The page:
The global gender gap narrowed slightly in 2018, but the World Economic Forum (WEF) estimates it will take more than 100 years to close. Economic parity is even further out of reach, with the wait time for equal pay and workforce participation pegged at a disheartening 202 years, according to the WEF’s annual Gender Equality Index.
Closing the workforce gender gap could add $28 trillion to the global GDP, according to the nonpartisan Council on Foreign Relations. Yet proportionately fewer women than men participate in the global workforce, and women around the world continue to earn less than their male counterparts, data from the WEF Index suggests.
“What we’re seeing globally is that we don’t have any country that’s achieved gender equality, regardless of level of development, region or type of economy,” Anna-Karin Jatfors, regional director for U.N. Women, told Bloomberg. “Gender inequality is the reality around the world, and we’re seeing that in all aspects of women’s lives.”
If we know gender parity will help the global economy, what the heck is taking so long? We took a look inside the Index to find out more.
Still, some disparities are harder to address than others. “Income gaps have been ‘particularly persistent,’ with 63 percent of the global wage gap having closed so far,” Krystal Chia of Bloomberg reported, citing the Index. And although the economic opportunity gap shrunk slightly this year, the proportion of women participating in the global labor force actually declined, according to the WEF.
The WEF cites a few reasons why gaps in workforce participation, career advancement and pay remain so prevalent worldwide. One, which was highlighted in most national media coverage of the Index and confirms prior research, centers around the gender imbalance in STEM (science, technology, engineering and math) careers.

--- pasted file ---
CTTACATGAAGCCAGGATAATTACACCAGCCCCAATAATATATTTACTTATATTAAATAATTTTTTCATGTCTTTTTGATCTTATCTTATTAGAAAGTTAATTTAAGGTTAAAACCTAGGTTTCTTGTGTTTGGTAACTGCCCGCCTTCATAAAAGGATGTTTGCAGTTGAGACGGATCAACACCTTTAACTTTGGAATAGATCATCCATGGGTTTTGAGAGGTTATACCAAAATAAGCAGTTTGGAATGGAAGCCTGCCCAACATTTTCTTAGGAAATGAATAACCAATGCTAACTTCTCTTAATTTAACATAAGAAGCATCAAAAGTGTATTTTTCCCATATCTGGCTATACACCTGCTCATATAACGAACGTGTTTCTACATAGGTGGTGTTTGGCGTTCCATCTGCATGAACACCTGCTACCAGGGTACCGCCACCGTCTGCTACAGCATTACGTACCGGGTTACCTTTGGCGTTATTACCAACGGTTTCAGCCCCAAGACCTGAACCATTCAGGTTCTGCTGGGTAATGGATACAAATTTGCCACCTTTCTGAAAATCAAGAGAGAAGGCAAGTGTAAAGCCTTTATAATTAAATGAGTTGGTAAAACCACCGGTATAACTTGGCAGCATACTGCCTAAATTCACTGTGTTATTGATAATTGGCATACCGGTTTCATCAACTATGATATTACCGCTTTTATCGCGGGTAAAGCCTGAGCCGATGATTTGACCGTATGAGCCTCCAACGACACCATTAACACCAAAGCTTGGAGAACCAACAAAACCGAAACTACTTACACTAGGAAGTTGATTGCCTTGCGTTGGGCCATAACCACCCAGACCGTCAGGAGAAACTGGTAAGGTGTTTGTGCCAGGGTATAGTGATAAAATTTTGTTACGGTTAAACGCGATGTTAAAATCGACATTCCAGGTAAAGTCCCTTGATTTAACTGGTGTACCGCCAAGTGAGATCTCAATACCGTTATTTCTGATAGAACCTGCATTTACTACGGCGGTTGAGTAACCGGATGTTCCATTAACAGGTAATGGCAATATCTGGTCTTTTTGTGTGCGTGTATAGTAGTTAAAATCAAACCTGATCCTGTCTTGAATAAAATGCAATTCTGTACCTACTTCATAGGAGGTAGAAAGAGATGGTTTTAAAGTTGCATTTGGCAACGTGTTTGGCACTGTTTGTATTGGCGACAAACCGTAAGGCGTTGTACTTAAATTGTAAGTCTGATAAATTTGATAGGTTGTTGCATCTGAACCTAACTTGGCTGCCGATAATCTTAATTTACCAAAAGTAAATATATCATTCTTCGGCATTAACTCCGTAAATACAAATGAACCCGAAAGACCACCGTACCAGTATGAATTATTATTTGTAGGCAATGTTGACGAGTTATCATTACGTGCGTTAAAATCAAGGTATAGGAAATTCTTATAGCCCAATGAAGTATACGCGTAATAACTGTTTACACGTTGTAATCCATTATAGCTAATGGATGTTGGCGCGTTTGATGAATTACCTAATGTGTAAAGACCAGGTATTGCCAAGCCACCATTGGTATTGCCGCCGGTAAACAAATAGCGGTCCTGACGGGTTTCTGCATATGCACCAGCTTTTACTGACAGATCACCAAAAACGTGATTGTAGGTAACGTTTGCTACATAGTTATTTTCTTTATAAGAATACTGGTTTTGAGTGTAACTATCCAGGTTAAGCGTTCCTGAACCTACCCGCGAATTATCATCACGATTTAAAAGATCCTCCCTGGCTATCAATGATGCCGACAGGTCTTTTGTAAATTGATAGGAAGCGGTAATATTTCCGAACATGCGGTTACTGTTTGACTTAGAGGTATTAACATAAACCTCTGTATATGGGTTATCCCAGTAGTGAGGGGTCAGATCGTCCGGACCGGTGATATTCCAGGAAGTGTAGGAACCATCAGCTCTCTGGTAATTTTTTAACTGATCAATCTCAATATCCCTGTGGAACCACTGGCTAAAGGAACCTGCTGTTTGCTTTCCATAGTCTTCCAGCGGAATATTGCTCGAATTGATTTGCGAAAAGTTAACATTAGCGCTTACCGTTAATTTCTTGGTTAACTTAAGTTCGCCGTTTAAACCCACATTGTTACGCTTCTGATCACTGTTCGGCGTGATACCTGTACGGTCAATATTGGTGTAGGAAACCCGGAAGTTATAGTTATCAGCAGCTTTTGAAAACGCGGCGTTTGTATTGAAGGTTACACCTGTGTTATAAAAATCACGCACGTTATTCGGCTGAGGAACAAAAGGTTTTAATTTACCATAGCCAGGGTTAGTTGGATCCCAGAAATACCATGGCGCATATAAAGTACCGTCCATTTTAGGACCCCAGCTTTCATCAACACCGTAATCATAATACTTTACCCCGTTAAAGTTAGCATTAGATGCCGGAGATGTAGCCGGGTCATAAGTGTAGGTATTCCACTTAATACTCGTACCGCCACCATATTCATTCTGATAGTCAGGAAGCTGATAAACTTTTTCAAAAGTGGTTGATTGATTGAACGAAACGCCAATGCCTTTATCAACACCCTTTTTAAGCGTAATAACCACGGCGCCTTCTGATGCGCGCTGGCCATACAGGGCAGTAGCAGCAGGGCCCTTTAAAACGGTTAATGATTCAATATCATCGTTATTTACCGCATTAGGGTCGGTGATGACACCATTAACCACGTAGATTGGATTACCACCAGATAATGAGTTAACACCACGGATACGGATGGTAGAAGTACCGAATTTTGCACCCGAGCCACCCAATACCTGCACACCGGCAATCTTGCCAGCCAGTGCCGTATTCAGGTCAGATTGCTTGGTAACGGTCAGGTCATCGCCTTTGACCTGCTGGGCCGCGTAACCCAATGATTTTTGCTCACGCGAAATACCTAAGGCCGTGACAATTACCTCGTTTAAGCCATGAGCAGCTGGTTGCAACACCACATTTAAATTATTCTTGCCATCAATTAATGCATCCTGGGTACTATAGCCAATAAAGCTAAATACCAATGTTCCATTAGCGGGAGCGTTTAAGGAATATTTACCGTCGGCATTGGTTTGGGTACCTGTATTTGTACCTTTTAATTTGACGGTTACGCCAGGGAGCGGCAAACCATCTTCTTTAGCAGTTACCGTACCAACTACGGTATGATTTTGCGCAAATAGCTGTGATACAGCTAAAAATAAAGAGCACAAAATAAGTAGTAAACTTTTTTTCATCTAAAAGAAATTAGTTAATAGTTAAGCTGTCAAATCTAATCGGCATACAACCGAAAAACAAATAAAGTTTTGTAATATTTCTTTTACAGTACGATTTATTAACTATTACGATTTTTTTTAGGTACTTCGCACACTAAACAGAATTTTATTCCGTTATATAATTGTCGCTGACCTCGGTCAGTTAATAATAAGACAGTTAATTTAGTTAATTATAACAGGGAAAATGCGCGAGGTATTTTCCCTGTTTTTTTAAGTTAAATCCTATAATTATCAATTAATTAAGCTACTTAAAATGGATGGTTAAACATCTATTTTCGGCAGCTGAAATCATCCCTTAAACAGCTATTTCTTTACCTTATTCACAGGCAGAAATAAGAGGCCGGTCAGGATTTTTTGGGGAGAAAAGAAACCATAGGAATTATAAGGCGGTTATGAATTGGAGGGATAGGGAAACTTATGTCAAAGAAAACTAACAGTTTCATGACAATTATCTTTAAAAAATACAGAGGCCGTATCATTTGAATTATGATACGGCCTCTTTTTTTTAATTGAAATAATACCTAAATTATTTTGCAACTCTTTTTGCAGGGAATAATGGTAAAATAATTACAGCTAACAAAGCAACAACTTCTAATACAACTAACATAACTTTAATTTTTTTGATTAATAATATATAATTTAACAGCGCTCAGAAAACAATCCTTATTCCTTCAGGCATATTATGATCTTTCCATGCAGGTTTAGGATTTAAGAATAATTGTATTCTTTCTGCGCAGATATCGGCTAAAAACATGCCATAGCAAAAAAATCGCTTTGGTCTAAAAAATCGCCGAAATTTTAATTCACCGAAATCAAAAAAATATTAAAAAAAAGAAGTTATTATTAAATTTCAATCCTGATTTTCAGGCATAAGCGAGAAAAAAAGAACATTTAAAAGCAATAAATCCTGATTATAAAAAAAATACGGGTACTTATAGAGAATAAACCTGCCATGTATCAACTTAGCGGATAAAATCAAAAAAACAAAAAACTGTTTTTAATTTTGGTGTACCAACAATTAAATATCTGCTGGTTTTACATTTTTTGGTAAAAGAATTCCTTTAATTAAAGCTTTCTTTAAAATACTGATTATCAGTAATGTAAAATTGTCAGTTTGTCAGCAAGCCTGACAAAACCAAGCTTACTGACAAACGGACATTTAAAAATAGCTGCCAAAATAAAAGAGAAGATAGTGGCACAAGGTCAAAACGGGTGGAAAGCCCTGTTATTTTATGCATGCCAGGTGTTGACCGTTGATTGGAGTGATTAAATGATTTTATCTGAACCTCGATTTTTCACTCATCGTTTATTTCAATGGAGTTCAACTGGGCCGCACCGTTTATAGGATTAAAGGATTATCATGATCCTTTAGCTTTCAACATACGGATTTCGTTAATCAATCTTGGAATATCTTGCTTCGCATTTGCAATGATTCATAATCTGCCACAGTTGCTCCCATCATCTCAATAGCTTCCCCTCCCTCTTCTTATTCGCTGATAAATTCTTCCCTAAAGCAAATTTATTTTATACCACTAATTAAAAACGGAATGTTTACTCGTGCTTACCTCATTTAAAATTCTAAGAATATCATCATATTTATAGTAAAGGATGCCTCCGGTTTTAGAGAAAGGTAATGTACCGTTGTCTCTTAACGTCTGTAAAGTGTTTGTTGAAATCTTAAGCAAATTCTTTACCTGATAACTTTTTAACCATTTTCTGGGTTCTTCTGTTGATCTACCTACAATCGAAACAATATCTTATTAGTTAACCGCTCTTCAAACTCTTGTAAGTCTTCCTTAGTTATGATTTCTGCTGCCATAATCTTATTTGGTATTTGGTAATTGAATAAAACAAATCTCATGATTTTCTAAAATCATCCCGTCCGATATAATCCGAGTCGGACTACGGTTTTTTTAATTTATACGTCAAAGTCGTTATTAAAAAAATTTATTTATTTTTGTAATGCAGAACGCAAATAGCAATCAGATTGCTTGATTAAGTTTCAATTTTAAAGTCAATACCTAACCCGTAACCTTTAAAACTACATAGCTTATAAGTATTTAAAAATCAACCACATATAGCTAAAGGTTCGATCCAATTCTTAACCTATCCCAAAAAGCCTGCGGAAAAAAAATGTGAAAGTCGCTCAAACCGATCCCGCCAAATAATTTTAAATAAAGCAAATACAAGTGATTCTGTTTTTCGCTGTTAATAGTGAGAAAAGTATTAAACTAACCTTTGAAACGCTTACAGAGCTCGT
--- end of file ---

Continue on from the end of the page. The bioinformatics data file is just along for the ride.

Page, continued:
Indeed, the numbers are hard to ignore. Less than 30 percent of the world’s researchers are women, according to the U.N. Educational, Scientific and Cultural Organization (UNESCO), and women represent less than 25 percent of the U.S. STEM workforce. Globally, only 22 percent of artificial intelligence (AI) professionals are female, according to research from the WEF and LinkedIn.
Compounding their lack of representation in this increasingly crucial and lucrative segment, the jobs women tend to take are more vulnerable to automation—leaving women at greater risk of being left behind.
Zahidi called on companies to step up to ensure recent gains in gender equality are not reversed as technologies advance. “Industries must proactively hardwire gender parity in the future of work through effective training, reskilling and upskilling interventions and tangible job transition pathways, which will be key to narrowing these emerging gender gaps and reversing the trends we are seeing today,” she said in a statement. “It’s in their long-term interest because diverse businesses perform better.”
That last assertion aligns with a 2018 study from the Boston Consulting Group, which found that companies with gender diverse leadership produced 19 percent more revenue.
But however consequential the STEM gap may be, it doesn’t fully account for observed workforce disparities. In most countries around the world, the infrastructure needed to help women enter or re-enter the workforce—such as childcare and eldercare—is under-developed, according to the WEF, and unpaid work remains primarily the responsibility of women.
“For most economies, we actually haven't found the way for parents to be able to combine work and family,” Zahidi told the China News Service. “And most of the burdens of unpaid care work, whether childcare or eldercare, tends to fall upon women."
“Women, even full-time working women, spend fewer hours on average doing paid work than their husbands or partners do,” Kim Parker, the director of social trends research at the Pew Research Center, told MarketWatch earlier this year. “That may be due in part to the fact that there’s this expectation or default arrangement where they are doing more of the child care or housework.”
This calls to mind the prevailing sentiment that the need for schedule flexibility often prevents women from advancing in the workplace. It also illuminates why women need all that flexibility in the first place—because they spend so much time on unpaid tasks that allow the global economy to function but aren’t factored into the global GDP. "If women stopped doing a lot of the work they do unpaid, then the whole economy would collapse," Shahra Razavi, chief of the research and data section at U.N. Women, told CNN Money.
For most, these conclusions are likely not surprising. But they point to potential pathways that companies and governments can pursue—alongside policies that enhance STEM equality—in order to close the workforce gender gap faster. For example, economies that provide public or subsidized childcare have more than twice the percentage of women wage earners, according to a 2017 report from the World Bank.
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